40 Creek Confederation Oak
Posted by Degan on May 25th, 2011
Whisky of the Week: Forty Creek Confederation Oak
Wow it’s been busy. Who knew that married people were so busy?! Too busy even for whisky lately, it seems – perhaps partly because we’re still trying to get through the Champagne in the fridge. But we have had a couple of drams and they’ve all been quite special. Matt introduced me to Forty Creek through their Double Barrel Reserve shortly after we met and the Barrel Select went into many Rusty Nails while we were getting to know each other. So when we learned of the Forty Creek Confederation Oak Reserve – a blend of Canadian whisky made from rye, barley and corn and aged in 150 year old Canadian Oak barrels – it was high on the list. Unfortunately the higher things are on the list, the harder they are to come by and so it wasn’t until our dear friends Cliff and Brenda got us some as a wedding present that we were able to sample it.
It was worth the wait. Butterscotch and vanilla flavours combine subtly with woody, wheaty notes for an incomparable richness. The finish is smooth and long and lends itself to savouring. It’s a sophisticated whisky that can hold its own and it probably the best Canadian whisky I’ve ever tried.
Canadian whisky is not overly defined. They need to be made in Canada (mashed, distilled and aged), aged in wooden barrels (not greater than 700 L) for 3 years and the result must contain at least 40 percent alcohol by volume. We have a history of calling Canadian whisky “rye” whisky but that’s just for show – many Canadian whiskies have little or no rye grains and there is no requirement for them to be present.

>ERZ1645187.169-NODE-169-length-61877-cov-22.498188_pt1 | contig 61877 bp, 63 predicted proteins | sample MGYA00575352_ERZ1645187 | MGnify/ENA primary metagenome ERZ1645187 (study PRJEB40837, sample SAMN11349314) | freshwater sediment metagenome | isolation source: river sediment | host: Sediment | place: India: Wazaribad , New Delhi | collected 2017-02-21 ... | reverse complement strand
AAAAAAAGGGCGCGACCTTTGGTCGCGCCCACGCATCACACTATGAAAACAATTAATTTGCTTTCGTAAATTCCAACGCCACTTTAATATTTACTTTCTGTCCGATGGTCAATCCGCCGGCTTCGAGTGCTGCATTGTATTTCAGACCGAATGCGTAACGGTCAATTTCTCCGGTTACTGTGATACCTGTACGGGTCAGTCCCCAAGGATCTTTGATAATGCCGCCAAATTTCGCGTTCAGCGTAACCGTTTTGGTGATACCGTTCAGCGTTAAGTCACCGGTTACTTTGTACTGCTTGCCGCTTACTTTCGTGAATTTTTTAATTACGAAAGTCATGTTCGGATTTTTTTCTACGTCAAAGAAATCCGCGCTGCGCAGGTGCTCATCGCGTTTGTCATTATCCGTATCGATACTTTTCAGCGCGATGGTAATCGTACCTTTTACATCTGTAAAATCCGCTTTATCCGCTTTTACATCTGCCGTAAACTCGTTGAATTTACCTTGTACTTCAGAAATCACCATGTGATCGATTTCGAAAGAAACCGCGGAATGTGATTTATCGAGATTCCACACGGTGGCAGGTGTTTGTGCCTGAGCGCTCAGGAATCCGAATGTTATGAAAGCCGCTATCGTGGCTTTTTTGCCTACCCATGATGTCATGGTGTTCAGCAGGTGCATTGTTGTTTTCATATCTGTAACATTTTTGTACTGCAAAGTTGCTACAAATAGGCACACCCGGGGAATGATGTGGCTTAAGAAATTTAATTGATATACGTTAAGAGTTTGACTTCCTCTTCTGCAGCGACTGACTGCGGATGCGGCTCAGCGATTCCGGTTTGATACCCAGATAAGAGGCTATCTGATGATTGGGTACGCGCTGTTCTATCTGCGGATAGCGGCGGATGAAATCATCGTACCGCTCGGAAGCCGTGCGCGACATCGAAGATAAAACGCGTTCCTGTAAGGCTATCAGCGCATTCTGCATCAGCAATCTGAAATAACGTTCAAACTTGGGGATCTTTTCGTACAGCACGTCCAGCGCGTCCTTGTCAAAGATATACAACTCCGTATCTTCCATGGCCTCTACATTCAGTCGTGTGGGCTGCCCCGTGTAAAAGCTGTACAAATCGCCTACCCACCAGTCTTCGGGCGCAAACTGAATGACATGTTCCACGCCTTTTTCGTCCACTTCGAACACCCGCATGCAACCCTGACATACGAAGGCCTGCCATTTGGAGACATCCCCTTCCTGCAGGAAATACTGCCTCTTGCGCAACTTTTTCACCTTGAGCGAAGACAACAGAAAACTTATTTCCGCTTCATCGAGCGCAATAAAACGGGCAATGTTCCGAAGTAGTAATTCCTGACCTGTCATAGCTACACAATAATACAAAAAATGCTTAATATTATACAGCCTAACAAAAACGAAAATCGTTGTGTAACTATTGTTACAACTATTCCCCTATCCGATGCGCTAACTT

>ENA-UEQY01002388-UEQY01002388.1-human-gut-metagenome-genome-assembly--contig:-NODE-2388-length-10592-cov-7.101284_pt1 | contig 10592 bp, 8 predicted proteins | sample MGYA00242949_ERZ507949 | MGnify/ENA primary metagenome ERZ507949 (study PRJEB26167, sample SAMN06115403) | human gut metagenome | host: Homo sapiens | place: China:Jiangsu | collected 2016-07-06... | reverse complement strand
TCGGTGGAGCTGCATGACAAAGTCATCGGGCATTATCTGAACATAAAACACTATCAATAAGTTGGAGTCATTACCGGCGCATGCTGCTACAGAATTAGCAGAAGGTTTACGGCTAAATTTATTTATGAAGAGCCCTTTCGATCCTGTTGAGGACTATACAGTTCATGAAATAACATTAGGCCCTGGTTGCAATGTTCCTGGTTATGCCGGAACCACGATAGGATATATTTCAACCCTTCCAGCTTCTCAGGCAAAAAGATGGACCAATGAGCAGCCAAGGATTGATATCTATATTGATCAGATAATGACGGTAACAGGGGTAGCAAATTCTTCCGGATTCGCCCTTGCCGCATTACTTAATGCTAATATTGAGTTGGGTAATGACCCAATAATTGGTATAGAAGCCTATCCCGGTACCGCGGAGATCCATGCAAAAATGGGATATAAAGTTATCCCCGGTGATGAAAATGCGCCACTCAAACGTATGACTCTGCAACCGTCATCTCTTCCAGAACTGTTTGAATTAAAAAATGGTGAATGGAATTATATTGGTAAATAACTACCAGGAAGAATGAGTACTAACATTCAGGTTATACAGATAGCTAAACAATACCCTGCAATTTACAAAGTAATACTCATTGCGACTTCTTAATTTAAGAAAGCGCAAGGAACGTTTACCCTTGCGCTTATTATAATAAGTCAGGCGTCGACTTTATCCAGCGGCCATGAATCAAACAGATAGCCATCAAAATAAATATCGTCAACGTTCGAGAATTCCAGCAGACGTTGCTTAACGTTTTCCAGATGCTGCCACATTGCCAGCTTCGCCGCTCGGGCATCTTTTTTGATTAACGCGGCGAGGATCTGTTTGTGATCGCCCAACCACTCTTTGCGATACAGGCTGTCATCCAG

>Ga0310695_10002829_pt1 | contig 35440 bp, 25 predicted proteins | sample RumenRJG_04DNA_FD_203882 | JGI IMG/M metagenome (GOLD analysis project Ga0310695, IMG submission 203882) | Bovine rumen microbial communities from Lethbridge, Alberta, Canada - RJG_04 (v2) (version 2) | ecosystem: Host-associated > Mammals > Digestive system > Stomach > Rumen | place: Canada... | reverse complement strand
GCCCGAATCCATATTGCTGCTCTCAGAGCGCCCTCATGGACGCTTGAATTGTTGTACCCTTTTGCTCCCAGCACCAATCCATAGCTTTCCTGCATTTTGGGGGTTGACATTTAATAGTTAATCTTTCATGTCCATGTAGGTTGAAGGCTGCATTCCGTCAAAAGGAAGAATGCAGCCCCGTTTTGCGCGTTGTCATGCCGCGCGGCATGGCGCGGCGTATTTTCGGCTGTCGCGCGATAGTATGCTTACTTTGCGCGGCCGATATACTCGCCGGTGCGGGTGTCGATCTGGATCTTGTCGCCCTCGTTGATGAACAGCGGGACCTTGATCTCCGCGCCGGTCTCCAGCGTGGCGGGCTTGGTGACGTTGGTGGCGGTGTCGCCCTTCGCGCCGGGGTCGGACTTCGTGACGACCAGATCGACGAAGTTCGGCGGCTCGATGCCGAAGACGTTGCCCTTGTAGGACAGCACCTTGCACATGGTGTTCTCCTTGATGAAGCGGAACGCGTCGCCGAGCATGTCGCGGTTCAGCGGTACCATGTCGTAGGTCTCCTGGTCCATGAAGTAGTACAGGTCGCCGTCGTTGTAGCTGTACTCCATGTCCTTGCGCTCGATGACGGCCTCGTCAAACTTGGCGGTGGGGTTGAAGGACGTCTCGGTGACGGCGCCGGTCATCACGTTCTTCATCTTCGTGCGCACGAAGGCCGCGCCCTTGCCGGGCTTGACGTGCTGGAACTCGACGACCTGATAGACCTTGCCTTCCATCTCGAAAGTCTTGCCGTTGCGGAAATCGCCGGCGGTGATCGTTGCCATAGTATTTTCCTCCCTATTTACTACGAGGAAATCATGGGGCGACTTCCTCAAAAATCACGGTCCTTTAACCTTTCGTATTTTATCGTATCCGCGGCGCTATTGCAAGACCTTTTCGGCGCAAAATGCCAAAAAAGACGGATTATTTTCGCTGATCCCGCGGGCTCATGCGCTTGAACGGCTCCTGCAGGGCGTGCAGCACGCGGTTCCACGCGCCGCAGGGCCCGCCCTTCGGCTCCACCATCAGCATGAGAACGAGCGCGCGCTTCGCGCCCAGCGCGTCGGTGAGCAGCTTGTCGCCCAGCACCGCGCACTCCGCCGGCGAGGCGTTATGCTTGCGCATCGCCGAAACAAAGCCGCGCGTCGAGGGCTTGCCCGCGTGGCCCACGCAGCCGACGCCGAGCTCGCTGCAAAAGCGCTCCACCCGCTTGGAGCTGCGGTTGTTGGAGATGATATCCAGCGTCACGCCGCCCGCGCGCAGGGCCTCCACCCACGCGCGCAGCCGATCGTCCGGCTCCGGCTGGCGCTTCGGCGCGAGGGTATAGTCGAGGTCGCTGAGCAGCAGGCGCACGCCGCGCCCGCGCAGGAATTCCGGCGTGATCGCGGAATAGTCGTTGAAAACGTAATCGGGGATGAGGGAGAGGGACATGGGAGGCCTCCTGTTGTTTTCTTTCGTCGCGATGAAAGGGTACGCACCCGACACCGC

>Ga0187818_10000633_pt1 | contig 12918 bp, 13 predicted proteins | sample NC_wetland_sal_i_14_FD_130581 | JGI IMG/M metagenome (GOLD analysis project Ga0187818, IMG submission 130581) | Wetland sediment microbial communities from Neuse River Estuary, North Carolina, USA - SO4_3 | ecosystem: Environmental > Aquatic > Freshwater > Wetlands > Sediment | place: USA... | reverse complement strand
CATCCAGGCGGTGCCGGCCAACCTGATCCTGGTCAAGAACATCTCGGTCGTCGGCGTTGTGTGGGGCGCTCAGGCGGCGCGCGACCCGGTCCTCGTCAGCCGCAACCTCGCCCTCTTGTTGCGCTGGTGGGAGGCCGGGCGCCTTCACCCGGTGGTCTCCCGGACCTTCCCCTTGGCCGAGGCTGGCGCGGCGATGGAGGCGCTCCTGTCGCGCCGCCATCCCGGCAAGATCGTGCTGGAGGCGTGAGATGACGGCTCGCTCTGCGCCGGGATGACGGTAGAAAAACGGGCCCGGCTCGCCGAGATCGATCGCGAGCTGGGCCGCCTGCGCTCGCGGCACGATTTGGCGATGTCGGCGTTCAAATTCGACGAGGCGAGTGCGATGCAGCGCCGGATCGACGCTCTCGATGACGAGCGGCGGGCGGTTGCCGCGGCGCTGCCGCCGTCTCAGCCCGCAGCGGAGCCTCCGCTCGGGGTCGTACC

The Forty Creek Confederation oak does have some rye grain in it, as well as barley and corn but while their regular run of whiskies are aged in Kentucky bourbon barrels, what makes this blend special is that it aged in Canadian oak barrels. John Hall, Whisky Maker, writes, “As a proud Canadian whisky maker, I have always been curious what a Canadian whisky would taste like aged in a Canadian oak barrel, because most Canadian whiskies are aged in American oak…To my delight, I discovered some massive Canadian white oak trees that were growing only 40 miles from the distillery! They must have started growing just before Confederation in 1867 because they were 4 feet in diameter and over 150 years old. The selected trees were harvested from a sustainably managed forest employing the principle of ‘no tree before its time.’”. The whisky is made the same way, with the same ingredients. And the trees are the same – technically, they are the same white oak species – but Canadian terroir (yes, it works for whisky as well as wine) throws it all for a loop and the results are astounding.
I’m no expert on trees (although I do like climbing them on occasion), but CanadianWhisky.org writes that “Long cold winters ensure that Canadian white oak is much more dense than American although both are the same species: Quercus alba. Slow growth in the harsh Canadian climate imbues the oak richly with vanillins.” I love it. I love having a historic Canadian whisky on my – our! – whisky shelf and I love that various versions of Forty Creek have seen us through different stages of our relationship. We’ll still have our Barrel Select Rusty Nails and we will certainly cherish this one too.